A tale of two…technically three bullets – Part 2

Nearly a full week had elapsed since opening day of the 2017 deer season. It was on that day that I messed up an opportunity to bag a nice buck, the result of fickle fate and being a little too unfamiliar with my firearm. Thinking of that buck bounding away hurts my heart as bad as the day it happened.

The only solace from the pain after it happened was the knowledge that I’d have at least one, maybe two more weekends to go out and get my deer. My spirits were further buoyed by the fact that I had  gone and bought an anterless deer tag which meant that I could also shoot a doe if I happened upon one. I wasn’t going home empty handed again if I could avoid it.

The next chance I had to go hunting was on the afternoon of 19 November, after Owen’s swimming lessons. The little guy was generally so tired from them he would sleep for a few hours, it presented the perfect opportunity for me to slip away for a late afternoon hunt.

This is part of two of three, I hope you enjoy.

The Halfway Hunt

After getting back from swimming lessons and helping Kelly get Owen ready for his nap, I ran downstairs and hastily gathered my gear that I had organized the night before. Knowing I had much less time to hunt that afternoon because of the shorter days, I decided to wear all my hunting clothes for the trip north. The idea behind this being I could walk straight into the woods after arriving.

As I left the city in Kelly’s little blue Pontiac, I kept the window down about halfway to keep from overheating. Right away it seemed like fate was being fickle again as I hit every red light on my way. Granted it wasn’t a total waste as I got a pretty good laugh at the odd looks from the people stopped next to me in the traffic. I can only imagine what someone dressed up in my combination of blaze orange and camo in a little blue coupe looked like to average joe city goer.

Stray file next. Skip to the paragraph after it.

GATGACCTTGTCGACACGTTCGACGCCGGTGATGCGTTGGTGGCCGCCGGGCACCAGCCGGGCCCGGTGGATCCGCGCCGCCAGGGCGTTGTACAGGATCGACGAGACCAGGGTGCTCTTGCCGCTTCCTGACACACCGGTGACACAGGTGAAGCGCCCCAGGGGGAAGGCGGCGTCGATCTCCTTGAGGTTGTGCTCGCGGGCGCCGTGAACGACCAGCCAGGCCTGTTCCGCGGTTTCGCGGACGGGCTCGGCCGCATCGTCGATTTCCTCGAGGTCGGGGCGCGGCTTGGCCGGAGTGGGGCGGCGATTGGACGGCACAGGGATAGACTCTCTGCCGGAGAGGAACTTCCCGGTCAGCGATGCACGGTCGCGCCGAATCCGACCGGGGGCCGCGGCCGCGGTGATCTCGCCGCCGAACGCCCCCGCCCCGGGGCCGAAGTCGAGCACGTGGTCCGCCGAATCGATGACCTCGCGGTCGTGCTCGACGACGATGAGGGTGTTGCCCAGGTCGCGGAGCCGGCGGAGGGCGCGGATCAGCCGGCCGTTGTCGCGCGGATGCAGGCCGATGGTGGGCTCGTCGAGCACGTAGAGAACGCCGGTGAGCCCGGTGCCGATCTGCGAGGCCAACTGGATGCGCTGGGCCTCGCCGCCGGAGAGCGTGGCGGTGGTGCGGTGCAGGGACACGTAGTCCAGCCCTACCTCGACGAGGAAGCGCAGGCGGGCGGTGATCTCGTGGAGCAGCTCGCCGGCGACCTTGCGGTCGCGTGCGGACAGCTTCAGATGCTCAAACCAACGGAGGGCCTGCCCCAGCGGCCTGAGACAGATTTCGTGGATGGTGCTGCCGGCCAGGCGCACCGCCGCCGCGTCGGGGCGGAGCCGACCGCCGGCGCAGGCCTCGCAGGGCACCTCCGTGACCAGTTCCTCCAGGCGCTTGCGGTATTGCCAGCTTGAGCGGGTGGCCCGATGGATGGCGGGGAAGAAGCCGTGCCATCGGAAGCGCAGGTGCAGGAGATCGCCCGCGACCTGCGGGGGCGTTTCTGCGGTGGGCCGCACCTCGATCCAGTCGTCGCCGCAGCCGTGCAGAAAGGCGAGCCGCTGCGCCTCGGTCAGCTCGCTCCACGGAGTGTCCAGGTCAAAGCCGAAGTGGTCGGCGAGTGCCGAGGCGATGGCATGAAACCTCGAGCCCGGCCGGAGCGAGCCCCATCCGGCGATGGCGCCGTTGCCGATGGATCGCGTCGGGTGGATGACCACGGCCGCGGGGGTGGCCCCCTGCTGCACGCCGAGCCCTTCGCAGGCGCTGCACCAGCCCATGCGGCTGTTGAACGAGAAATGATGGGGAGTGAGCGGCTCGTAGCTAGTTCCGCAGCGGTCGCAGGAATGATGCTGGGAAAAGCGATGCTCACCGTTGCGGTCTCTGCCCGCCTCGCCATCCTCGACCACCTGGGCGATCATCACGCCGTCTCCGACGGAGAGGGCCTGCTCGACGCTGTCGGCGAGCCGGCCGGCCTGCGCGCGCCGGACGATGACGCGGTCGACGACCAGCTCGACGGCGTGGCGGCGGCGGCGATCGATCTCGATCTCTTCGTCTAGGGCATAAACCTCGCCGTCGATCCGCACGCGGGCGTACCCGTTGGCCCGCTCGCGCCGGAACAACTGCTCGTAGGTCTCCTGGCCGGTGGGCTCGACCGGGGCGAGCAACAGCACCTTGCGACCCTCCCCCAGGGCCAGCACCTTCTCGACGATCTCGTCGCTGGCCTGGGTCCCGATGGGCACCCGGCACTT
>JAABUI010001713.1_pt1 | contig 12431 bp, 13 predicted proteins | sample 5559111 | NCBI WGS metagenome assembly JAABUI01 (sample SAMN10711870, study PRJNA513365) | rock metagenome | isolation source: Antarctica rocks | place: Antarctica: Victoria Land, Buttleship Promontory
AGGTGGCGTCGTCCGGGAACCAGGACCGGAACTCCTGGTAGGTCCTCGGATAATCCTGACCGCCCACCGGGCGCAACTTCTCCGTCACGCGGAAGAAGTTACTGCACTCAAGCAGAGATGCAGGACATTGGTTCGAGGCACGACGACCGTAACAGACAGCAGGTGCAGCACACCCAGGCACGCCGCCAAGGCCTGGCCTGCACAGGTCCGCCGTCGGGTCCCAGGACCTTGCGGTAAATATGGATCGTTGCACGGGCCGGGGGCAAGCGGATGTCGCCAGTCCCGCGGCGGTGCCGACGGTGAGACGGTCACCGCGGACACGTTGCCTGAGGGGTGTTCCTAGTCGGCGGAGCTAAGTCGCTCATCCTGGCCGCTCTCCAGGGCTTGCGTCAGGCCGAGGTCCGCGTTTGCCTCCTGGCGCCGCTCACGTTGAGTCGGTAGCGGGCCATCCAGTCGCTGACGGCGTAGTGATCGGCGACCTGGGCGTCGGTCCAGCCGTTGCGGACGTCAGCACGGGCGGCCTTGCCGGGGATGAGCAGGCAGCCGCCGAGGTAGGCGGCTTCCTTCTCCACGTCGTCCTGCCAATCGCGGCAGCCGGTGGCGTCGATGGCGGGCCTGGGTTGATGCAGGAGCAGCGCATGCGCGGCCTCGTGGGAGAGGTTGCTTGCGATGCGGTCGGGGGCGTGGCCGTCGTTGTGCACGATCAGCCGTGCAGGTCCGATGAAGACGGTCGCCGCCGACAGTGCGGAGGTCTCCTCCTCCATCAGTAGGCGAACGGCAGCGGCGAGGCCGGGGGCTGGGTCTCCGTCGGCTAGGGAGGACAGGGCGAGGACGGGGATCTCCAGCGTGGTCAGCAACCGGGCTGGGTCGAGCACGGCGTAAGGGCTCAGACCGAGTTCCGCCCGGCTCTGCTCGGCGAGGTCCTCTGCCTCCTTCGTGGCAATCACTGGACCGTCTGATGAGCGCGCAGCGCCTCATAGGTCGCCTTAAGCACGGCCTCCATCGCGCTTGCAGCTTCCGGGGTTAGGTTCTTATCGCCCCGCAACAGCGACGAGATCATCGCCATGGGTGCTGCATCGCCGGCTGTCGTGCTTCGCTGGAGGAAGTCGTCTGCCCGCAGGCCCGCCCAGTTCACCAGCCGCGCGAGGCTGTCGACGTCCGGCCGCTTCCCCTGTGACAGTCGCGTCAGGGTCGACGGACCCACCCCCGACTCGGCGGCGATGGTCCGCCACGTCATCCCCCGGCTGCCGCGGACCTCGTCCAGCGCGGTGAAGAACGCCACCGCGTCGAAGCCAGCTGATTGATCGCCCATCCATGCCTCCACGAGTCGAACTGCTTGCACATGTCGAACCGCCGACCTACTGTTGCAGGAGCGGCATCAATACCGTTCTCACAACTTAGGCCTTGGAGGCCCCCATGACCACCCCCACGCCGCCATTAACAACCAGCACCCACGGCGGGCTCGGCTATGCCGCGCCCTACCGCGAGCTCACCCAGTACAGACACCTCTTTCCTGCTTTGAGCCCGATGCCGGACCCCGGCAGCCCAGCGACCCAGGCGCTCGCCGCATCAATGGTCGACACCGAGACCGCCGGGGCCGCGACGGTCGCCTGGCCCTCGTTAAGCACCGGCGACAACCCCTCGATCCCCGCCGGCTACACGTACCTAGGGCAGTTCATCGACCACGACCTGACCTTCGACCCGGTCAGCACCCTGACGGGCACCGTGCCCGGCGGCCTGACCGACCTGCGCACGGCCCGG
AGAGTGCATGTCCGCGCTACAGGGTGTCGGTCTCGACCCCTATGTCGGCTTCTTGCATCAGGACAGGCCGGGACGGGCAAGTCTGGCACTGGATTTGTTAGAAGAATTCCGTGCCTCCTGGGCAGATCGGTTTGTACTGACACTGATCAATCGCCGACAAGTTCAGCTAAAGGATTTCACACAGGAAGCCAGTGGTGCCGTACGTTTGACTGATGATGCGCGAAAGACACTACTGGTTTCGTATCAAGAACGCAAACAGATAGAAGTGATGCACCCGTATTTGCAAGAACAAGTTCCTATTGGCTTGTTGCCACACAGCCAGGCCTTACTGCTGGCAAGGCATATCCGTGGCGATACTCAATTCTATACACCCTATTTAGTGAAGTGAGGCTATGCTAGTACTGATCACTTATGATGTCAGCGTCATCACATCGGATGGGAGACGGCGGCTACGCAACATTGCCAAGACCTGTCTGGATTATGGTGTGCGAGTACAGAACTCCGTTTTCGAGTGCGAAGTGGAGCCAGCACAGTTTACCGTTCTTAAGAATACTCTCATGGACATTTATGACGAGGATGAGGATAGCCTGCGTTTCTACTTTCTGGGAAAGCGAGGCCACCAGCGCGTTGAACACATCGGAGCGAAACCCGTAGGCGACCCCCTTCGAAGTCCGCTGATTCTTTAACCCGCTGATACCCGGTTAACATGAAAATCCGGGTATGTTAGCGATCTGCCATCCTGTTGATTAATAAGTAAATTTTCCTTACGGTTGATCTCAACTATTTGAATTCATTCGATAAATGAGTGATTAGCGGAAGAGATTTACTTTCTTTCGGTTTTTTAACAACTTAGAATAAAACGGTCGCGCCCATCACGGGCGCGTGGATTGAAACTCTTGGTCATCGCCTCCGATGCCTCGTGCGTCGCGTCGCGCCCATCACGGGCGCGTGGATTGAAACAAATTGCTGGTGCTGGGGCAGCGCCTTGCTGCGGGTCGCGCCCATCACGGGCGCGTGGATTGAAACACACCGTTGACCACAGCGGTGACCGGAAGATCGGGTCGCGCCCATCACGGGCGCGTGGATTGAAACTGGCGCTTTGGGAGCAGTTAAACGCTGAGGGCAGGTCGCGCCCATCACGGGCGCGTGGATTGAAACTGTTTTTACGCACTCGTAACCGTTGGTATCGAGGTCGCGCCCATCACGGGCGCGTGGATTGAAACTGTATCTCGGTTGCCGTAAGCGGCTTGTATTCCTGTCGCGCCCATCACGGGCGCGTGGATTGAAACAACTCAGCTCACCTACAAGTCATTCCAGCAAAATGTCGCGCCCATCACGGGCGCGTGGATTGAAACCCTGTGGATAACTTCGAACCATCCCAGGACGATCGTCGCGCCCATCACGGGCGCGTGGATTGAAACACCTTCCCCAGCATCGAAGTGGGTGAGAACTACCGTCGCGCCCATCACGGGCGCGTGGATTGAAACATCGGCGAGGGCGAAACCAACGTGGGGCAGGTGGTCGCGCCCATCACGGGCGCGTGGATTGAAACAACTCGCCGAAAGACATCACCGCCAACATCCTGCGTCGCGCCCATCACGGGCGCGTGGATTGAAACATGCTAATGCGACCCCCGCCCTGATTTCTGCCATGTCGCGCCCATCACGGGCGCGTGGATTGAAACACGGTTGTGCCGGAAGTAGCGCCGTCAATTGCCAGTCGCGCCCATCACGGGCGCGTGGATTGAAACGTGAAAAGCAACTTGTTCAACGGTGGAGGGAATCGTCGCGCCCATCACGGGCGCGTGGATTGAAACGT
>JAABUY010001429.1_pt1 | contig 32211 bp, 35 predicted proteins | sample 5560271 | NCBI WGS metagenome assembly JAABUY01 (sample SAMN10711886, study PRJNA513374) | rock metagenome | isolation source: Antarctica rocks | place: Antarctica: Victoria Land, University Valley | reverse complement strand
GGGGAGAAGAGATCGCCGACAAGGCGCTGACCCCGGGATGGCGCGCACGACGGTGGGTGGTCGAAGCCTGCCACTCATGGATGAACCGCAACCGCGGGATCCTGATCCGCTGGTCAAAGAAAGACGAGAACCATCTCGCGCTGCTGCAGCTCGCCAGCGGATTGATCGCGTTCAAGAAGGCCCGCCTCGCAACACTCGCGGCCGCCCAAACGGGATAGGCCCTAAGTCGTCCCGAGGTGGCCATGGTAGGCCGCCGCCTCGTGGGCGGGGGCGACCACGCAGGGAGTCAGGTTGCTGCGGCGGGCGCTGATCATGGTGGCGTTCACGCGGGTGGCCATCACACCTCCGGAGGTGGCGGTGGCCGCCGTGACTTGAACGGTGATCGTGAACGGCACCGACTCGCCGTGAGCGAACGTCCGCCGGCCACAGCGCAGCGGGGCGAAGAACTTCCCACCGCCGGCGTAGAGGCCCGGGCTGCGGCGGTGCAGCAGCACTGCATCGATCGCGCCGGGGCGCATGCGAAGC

Once I got past the city streets and perimeter road I made great time on the highway. Perhaps it only seemed to take a lot less time than before due to the fact as I was thinking about my last hunt, but also maybe it was due to unconsciously putting extra pressure on the gas pedal. Of course, I couldn’t help but to ask God and the fates for another chance at a deer. I remember being very specific when I spoke my request out loud in the car.

“Ok God, I would like to shoot a deer this trip! Close to the car if possible and not because I hit it with my car…Mr Smarty Pants.”

About an hour later when I arrived I opened the trunk to pull out the same Remington Model 14 that had cost me my buck the last hunt. I thought I had better try it again in order to “blood it” and break any bad luck still lingering with it. However while I believed in second chances and breaking the bad luck I wasn’t about to make the same mistake twice and right beside it in the trunk was my nice little iron sight single shot 30-30 made by Husqvarna, as back up just in case.

As I stepped away from the car I noted it was much colder of afternoon than it had been on opening day and the snow not nearly as fresh. Every footstep I took seemed to create an impossibly loud crunch which echoed around me and made listening for movement in the trees incredibly hard. The air, bitter and dry, stung the exposed skin of my face making it necessary to stop every so often and readjust my scarf.